The privilege in not finding things offensive

As submitted to the Daily Maverick.

It’s easy to forget that arguments in favour of unfettered free speech often come from positions of privilege. That privilege could be economic, social or educational, but whatever its origin, the result can be a bewilderment at the thought that anybody could find mere words offensive enough to censure.

I’ve made this sort of case before, defending various people and a wide range of utterances – from Floyd Shivambu and Kuli Roberts to Annelie Botes. A consistent thread in those columns has been that we learn nothing by silencing odious voices – that it’s only through being exposed to opinions that make us uncomfortable that we develop defences against them.

Again, it’s easy for some of us to say these sorts of things. It’s easy for me. For others it’s less so, especially if you might have been subjected to years or generations of abuse. So the idealism of a position – mine, broadly speaking – which entails hoping that society will at some point grow up and learn to deal with offence can easily seem rather smug – not to mention condescending.

However, it remains paternalistic to impose constraints on what we’re allowed to read and hear when those constraints are intended to protect us from offence. We don’t have the right to be shielded from all potential offence, even if there may be cases where the offence is simply gratuitous rather than potentially instructive (even if not instructive to the target of the offensive claim, then to the wider audience that is exposed to it).

But conclusions regarding whether a particular case intends gratuitous offence or not are subjective ones, also complicated by the emotive nature of many such cases. A recent case involved an Advertising Standards Authority (ASA) decision against River’s Church, who were instructed to take a billboard down following a complaint by Eugene Gerber.

Gerber is reported as saying that the “billboard offends him as an atheist as he does not consider his existence to be an accident. Secondly, the depiction of a man with an empty head communicates that atheists are stupid”. In comments to an article addressing the judgement and the apparent contradiction of an atheist (where atheists often defend their right to offend the religious), Gerber clarified his motivation for the complaint, saying:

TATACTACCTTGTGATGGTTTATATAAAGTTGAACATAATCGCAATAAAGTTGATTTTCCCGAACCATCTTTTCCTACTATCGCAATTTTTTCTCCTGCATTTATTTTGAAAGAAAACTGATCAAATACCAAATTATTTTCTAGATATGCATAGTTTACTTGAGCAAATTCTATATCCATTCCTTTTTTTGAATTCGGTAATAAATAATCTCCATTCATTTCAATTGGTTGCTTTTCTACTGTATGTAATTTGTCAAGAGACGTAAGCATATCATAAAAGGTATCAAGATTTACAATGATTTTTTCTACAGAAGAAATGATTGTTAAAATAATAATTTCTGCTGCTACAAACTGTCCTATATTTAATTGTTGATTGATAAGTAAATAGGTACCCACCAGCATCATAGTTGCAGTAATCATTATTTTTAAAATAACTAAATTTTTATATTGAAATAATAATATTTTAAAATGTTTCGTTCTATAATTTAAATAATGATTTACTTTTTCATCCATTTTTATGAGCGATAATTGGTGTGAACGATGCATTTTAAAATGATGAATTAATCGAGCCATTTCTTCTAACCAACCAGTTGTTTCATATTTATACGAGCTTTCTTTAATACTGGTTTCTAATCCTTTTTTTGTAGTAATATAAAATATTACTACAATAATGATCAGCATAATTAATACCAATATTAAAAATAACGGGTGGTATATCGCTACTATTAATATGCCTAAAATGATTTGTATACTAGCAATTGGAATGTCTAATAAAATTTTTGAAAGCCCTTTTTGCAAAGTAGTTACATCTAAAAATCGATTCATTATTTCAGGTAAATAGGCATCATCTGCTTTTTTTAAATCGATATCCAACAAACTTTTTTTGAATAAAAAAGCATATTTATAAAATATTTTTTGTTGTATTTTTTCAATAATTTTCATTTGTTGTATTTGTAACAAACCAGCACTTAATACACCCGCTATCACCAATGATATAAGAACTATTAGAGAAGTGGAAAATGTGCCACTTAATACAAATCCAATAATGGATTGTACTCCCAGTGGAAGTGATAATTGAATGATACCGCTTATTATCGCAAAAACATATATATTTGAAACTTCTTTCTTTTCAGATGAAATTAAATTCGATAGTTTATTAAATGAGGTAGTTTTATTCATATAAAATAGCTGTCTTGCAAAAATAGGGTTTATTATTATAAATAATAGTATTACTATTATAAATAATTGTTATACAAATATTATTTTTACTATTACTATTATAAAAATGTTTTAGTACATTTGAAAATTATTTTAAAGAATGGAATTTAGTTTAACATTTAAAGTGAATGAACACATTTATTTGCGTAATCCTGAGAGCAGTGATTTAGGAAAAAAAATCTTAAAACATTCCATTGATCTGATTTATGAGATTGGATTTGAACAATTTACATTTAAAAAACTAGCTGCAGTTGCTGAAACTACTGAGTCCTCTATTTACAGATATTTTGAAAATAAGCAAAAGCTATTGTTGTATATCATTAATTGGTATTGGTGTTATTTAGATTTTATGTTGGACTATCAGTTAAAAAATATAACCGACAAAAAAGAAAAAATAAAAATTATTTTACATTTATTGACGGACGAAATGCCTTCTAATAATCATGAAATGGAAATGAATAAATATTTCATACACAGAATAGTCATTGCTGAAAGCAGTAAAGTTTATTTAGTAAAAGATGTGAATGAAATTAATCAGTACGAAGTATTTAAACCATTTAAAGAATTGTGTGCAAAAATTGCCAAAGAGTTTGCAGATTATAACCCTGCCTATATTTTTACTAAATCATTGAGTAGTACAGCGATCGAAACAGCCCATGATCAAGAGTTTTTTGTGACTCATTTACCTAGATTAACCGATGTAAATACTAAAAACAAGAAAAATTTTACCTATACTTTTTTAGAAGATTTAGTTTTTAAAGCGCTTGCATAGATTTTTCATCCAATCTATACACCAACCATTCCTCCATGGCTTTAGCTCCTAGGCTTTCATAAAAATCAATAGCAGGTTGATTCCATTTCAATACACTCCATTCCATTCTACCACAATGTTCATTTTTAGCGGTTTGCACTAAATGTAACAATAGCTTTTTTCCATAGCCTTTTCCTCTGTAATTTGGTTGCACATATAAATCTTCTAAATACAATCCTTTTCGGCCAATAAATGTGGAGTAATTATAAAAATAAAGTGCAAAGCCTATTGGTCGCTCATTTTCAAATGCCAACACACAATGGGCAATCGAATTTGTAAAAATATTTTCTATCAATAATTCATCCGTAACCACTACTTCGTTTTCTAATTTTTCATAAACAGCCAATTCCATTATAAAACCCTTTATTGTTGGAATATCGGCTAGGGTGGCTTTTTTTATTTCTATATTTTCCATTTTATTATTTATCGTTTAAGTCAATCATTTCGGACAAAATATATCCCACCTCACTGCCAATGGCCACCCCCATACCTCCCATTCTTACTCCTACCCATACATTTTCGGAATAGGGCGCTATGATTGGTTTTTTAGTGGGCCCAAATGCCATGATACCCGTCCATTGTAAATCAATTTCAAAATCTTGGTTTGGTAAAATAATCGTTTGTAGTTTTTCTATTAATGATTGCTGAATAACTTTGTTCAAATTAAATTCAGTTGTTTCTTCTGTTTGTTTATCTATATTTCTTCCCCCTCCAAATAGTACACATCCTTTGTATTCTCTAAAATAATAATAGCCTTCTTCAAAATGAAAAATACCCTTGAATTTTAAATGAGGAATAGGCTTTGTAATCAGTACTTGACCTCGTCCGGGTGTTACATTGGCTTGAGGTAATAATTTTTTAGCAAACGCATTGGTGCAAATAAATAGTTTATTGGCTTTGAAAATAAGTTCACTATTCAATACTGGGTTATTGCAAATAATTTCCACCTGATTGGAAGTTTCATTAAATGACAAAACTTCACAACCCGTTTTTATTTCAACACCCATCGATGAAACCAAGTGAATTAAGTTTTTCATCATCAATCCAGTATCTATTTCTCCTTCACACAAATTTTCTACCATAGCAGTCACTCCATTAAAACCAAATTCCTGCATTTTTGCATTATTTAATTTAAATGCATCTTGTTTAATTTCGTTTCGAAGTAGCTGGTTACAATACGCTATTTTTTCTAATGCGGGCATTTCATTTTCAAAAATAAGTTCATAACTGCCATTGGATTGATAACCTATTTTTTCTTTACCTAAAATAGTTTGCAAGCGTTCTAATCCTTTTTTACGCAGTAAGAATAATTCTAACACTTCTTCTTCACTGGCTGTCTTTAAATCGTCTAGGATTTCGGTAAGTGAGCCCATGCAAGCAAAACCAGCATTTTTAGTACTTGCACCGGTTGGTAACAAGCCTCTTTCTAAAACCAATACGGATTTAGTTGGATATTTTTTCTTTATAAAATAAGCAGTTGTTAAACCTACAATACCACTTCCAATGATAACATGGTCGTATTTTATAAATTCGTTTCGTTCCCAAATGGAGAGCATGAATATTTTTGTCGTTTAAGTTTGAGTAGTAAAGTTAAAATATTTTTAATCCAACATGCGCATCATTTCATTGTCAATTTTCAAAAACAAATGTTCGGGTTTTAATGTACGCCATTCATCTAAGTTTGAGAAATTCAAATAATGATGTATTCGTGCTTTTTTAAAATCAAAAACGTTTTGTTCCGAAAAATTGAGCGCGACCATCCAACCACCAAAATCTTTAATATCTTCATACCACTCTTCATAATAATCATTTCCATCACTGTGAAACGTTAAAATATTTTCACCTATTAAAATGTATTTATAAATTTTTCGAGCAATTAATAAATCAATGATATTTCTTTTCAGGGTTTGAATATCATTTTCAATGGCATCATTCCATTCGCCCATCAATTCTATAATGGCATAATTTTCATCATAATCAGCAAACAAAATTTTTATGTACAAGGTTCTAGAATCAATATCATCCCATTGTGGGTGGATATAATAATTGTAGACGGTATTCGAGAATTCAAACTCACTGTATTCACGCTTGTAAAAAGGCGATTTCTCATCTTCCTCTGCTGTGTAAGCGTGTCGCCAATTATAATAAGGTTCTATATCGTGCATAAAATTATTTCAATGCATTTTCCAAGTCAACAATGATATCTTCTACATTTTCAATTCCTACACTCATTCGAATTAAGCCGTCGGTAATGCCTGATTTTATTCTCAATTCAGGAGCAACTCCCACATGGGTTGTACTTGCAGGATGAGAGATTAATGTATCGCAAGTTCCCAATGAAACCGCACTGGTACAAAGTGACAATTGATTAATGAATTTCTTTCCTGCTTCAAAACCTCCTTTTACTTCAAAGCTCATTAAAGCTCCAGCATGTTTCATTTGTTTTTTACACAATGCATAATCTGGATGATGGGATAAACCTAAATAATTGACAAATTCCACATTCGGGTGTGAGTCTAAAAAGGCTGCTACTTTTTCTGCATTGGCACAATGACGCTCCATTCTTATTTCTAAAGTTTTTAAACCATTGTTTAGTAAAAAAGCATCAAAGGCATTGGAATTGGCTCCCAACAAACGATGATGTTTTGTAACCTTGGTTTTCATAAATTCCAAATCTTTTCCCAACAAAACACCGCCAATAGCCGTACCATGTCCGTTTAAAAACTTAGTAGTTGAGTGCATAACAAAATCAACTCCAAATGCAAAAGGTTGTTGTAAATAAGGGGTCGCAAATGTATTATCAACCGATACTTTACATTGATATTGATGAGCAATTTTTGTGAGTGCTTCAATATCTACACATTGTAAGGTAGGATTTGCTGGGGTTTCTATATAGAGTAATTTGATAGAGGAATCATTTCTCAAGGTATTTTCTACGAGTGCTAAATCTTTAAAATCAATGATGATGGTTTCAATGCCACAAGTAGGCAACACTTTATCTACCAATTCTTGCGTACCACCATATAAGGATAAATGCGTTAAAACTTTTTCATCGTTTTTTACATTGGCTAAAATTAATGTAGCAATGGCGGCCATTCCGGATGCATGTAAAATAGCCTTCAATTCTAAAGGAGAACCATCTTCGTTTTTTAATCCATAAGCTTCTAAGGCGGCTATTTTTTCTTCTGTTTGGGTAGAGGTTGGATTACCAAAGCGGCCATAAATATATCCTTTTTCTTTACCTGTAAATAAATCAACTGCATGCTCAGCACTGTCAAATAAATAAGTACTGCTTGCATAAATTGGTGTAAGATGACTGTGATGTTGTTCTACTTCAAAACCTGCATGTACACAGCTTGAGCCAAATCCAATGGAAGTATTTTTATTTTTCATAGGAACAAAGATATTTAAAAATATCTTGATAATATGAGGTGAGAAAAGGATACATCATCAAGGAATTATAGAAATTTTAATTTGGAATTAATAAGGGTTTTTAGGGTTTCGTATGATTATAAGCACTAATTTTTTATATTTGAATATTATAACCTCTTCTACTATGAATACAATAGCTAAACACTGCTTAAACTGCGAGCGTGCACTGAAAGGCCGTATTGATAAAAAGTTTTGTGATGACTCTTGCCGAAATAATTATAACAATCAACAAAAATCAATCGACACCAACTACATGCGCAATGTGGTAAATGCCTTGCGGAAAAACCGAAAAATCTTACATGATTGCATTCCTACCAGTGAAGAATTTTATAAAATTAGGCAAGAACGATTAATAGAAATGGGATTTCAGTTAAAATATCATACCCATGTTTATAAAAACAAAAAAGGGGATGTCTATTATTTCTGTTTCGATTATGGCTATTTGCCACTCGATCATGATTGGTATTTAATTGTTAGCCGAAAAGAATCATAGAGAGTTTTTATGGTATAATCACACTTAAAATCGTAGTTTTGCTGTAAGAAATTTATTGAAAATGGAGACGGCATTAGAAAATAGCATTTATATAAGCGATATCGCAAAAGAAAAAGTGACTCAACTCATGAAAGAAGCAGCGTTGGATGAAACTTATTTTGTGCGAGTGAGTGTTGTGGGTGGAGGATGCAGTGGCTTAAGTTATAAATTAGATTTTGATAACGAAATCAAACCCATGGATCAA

During our darker apartheid years, it was ultimately the reaction and pressure from the international community that allowed us to move into a democratic society. And now, as our free speech rights are dying a slow death in South Africa, we once again need the world to take note and join our outcry.

So one atheist in South Africa gets a Christian billboard taken down, and blogs all over the world (atheist and Christian alike) are up in arms about my infringement on free speech. Yet, about a month ago, a Christian had a television commercial taken off air for exactly the same reason, and not even a peep on the internet about free speech. My options were simple, impede on their free speech but the get the message out there that our country needs help, or let them have their billboard and sit back and watch free speech decline. The latter was simply unacceptable.

So as long as their [sic] are people out there who voice the concern at me being able to have a billboard removed, I think I made the right choice. Hopefully the next headline you read is ‘Atheist tries in vain to have billboard removed’.